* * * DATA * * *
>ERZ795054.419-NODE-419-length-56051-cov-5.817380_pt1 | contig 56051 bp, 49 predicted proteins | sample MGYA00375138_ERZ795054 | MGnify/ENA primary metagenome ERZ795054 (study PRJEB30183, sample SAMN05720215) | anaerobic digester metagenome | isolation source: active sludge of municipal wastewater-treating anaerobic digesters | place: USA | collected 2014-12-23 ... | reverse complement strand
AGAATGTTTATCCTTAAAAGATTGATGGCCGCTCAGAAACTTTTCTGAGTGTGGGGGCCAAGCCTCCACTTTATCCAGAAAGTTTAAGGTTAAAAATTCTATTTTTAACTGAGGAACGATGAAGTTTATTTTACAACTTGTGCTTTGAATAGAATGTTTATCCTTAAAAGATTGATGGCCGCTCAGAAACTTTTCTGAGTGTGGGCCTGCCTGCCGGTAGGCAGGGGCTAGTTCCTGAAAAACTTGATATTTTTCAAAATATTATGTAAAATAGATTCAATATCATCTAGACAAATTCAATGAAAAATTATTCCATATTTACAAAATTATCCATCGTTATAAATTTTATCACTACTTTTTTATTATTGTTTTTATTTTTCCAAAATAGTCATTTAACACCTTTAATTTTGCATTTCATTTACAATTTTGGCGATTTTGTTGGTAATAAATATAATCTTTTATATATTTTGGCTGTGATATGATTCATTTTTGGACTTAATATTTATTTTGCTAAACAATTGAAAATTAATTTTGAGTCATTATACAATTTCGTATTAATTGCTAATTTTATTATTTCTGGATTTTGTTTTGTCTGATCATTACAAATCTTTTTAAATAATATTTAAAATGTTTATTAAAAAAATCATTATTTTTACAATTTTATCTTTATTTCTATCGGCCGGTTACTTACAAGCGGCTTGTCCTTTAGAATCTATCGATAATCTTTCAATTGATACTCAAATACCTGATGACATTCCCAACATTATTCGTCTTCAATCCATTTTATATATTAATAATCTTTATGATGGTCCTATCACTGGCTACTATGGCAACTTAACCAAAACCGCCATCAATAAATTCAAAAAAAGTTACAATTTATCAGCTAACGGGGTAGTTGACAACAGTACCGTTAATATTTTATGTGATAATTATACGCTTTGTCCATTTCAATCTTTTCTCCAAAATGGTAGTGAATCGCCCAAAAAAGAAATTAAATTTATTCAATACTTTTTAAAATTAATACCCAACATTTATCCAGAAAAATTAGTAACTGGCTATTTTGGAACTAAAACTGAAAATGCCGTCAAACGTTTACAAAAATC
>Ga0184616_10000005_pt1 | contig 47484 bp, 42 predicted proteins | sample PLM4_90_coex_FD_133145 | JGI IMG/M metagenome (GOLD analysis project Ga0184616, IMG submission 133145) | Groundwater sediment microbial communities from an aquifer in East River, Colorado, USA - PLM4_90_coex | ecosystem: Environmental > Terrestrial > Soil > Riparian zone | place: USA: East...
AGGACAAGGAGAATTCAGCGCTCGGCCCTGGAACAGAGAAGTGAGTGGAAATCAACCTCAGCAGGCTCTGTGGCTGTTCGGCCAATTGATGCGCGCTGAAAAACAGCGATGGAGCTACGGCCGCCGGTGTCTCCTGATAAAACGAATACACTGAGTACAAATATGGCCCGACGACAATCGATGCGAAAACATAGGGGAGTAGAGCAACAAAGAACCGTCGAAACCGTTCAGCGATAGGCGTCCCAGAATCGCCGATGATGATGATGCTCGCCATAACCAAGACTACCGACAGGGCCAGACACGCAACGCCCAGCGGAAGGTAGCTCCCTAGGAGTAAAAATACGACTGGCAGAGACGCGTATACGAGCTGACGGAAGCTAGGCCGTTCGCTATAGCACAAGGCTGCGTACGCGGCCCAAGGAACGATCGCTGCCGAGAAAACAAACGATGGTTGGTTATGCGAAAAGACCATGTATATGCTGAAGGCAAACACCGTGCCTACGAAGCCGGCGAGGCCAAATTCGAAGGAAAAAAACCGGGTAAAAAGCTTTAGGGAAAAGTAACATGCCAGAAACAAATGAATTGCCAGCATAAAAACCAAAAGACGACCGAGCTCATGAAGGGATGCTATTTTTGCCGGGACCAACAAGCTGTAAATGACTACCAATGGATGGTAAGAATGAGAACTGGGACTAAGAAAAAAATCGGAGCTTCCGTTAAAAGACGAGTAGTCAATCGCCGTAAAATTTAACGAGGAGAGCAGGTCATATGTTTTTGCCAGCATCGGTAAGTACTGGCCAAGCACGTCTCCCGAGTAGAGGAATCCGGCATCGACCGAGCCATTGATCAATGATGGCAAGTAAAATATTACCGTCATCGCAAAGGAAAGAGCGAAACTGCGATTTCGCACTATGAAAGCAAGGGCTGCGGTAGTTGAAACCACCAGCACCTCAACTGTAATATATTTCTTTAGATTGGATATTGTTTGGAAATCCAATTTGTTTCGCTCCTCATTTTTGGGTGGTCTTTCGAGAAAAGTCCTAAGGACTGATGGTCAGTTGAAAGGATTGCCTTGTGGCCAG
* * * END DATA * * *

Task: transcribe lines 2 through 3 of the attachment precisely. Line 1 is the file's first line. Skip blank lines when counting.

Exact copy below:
AGAATGTTTATCCTTAAAAGATTGATGGCCGCTCAGAAACTTTTCTGAGTGTGGGGGCCAAGCCTCCACTTTATCCAGAAAGTTTAAGGTTAAAAATTCTATTTTTAACTGAGGAACGATGAAGTTTATTTTACAACTTGTGCTTTGAATAGAATGTTTATCCTTAAAAGATTGATGGCCGCTCAGAAACTTTTCTGAGTGTGGGCCTGCCTGCCGGTAGGCAGGGGCTAGTTCCTGAAAAACTTGATATTTTTCAAAATATTATGTAAAATAGATTCAATATCATCTAGACAAATTCAATGAAAAATTATTCCATATTTACAAAATTATCCATCGTTATAAATTTTATCACTACTTTTTTATTATTGTTTTTATTTTTCCAAAATAGTCATTTAACACCTTTAATTTTGCATTTCATTTACAATTTTGGCGATTTTGTTGGTAATAAATATAATCTTTTATATATTTTGGCTGTGATATGATTCATTTTTGGACTTAATATTTATTTTGCTAAACAATTGAAAATTAATTTTGAGTCATTATACAATTTCGTATTAATTGCTAATTTTATTATTTCTGGATTTTGTTTTGTCTGATCATTACAAATCTTTTTAAATAATATTTAAAATGTTTATTAAAAAAATCATTATTTTTACAATTTTATCTTTATTTCTATCGGCCGGTTACTTACAAGCGGCTTGTCCTTTAGAATCTATCGATAATCTTTCAATTGATACTCAAATACCTGATGACATTCCCAACATTATTCGTCTTCAATCCATTTTATATATTAATAATCTTTATGATGGTCCTATCACTGGCTACTATGGCAACTTAACCAAAACCGCCATCAATAAATTCAAAAAAAGTTACAATTTATCAGCTAACGGGGTAGTTGACAACAGTACCGTTAATATTTTATGTGATAATTATACGCTTTGTCCATTTCAATCTTTTCTCCAAAATGGTAGTGAATCGCCCAAAAAAGAAATTAAATTTATTCAATACTTTTTAAAATTAATACCCAACATTTATCCAGAAAAATTAGTAACTGGCTATTTTGGAACTAAAACTGAAAATGCCGTCAAACGTTTACAAAAATC
>Ga0184616_10000005_pt1 | contig 47484 bp, 42 predicted proteins | sample PLM4_90_coex_FD_133145 | JGI IMG/M metagenome (GOLD analysis project Ga0184616, IMG submission 133145) | Groundwater sediment microbial communities from an aquifer in East River, Colorado, USA - PLM4_90_coex | ecosystem: Environmental > Terrestrial > Soil > Riparian zone | place: USA: East...